Daniel Greenwald, John Krainer, Pascal Paul, 29 July 2021

Aggregate US bank lending to firms tends to expand following adverse macroeconomic shocks, such as the outbreak of COVID-19 or a monetary policy tightening. Based on detailed loan-level supervisory data, this column shows that these responses are almost entirely explained by large firms drawing on their bank credit lines. However, funding stability for large firms may imply that smaller firms face tighter borrowing conditions. The authors show that such a crowding out effect was at play during the COVID-19 crisis and explore the implications of such spillovers within a structural model.

Jose Maria Barrero, Nicholas Bloom, Steven Davis, 27 July 2021

Employers in the US are grappling with whether and how to bring employees back to the office or other place of work. Using survey-based evidence, this column finds that four in ten Americans who currently work from home at least one day a week would seek another job if employers require a full return to business premises, and most workers would look favourably on a new job that offers the same pay with the option to work from home two or three days a week. High rates of quits and job openings in recent months appear to partly reflect a re-sorting of workers based on the scope for remote working.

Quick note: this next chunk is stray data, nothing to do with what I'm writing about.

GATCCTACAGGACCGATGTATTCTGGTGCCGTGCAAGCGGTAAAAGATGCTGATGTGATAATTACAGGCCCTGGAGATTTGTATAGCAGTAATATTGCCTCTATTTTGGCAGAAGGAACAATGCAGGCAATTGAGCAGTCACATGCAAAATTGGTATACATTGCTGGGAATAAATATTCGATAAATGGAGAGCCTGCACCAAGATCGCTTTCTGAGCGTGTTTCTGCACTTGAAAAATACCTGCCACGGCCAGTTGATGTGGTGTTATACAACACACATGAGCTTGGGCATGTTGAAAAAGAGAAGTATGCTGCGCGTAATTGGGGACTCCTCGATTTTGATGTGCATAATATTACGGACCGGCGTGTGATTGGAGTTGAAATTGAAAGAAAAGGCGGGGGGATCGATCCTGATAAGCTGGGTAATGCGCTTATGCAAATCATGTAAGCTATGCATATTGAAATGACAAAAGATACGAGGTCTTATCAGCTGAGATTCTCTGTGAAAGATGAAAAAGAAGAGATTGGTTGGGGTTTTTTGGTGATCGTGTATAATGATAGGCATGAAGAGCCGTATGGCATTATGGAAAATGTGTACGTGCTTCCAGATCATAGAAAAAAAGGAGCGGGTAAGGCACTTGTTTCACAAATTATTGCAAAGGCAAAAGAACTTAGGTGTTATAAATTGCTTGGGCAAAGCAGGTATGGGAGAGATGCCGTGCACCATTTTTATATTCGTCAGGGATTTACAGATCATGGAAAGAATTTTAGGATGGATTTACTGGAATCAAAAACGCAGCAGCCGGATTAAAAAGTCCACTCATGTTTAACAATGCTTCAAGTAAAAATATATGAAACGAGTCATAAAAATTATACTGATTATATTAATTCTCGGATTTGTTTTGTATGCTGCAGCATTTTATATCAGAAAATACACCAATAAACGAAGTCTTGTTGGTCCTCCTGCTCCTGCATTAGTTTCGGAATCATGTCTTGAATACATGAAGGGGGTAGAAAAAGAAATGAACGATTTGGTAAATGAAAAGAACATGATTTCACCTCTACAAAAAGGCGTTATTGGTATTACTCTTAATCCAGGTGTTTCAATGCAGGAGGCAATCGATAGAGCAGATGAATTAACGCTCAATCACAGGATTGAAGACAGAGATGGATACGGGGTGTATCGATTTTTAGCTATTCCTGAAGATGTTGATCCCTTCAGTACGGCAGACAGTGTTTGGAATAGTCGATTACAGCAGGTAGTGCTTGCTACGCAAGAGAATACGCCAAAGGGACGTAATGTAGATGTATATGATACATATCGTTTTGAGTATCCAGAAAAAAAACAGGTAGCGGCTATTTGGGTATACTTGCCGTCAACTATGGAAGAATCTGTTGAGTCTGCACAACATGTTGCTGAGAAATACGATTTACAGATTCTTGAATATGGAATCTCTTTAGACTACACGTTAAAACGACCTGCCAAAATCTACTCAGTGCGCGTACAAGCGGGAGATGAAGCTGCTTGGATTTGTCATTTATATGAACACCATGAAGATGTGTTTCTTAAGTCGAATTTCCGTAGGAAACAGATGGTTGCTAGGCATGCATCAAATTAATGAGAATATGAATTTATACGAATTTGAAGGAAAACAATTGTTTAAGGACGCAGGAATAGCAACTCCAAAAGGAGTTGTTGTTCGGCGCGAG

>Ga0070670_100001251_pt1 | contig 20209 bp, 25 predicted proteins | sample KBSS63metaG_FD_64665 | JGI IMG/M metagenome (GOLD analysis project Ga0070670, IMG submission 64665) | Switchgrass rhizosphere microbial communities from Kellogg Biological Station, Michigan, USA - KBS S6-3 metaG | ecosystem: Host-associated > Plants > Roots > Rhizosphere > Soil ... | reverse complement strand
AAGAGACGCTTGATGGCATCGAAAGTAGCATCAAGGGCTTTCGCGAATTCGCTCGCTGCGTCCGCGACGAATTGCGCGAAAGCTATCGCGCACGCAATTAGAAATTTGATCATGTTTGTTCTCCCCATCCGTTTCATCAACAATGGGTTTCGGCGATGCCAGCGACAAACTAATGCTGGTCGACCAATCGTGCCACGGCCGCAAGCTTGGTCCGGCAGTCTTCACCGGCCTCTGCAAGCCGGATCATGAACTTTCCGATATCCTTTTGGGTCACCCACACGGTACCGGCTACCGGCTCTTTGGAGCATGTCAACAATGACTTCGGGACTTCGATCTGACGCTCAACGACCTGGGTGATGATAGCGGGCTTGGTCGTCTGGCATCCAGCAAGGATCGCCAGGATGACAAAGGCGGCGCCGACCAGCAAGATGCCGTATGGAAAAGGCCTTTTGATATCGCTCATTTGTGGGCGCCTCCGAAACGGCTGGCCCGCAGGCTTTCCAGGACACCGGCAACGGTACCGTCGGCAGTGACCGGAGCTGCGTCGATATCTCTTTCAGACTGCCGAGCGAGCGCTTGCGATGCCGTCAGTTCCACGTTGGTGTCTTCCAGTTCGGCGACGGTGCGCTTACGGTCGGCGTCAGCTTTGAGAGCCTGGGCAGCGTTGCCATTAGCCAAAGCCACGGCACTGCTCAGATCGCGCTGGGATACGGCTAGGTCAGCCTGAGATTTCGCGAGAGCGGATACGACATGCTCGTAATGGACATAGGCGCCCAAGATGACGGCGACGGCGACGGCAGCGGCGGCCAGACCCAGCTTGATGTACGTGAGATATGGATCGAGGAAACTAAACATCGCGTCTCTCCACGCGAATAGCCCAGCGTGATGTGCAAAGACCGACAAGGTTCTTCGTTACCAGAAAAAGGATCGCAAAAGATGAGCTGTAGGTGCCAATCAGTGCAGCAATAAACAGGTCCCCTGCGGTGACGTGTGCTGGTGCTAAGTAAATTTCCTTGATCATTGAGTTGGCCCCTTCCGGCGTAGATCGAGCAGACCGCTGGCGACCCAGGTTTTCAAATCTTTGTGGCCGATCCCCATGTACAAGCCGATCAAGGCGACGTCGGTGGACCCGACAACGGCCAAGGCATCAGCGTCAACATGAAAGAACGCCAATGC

Dan Zeltzer, Liran Einav, Joseph Rashba, Ran Balicer, 21 July 2021

The use of telemedicine rose sharply under the COVID-19 pandemic, and in the coming years we are likely to see more healthcare delivery that mixes in-person with remote care. But concerns remain over whether remote care might reduce care quality or increase costs. This column examines the effect of increased access to telemedicine on care cost and outcomes using data from Israel around the country’s first lockdown in March and April 2020. Access to telemedicine results in a slight increase in primary care use and no significant increase in overall costs. There is no evidence for decreased accuracy or increased likelihood of adverse events.

Lin Ma, Gil Shapira, Damien de Walque, Quy-Toan Do, Jed Friedman, Andrei Levchenko, 19 July 2021

There has been ongoing debate over what type of lockdowns are warranted to counter Covid-19 and whether the benefits justify the accompanying economic contractions. This column uses a macro-susceptible-infected-recovered model to show that the impact of economic contractions on child mortality in poorer countries combined with their younger demographic composition, as well as the greater community-related transmission and lower healthcare capacity in these countries, mean that under certain circumstances, lockdowns could actually increase overall (COVID-19 plus non-COVID-19) mortality for the lowest-income countries.

João Ayres, Pablo Andrés Neumeyer, Andrew Powell, 19 July 2021

The ‘right’ monetary policy response to COVID-19 has depended on any number of factors for central banks across the world. This column argues that some central banks in Latin American and Caribbean went beyond accommodating the increased demand for liquidity, inducing monetary injections that then returned through excess bank reserves and sterilisation liabilities for those central banks that fixed an interest rate, and through sales of international reserves for those that favoured stable exchange rates. The authors also outline some of the risks confronting central banks for the months ahead.

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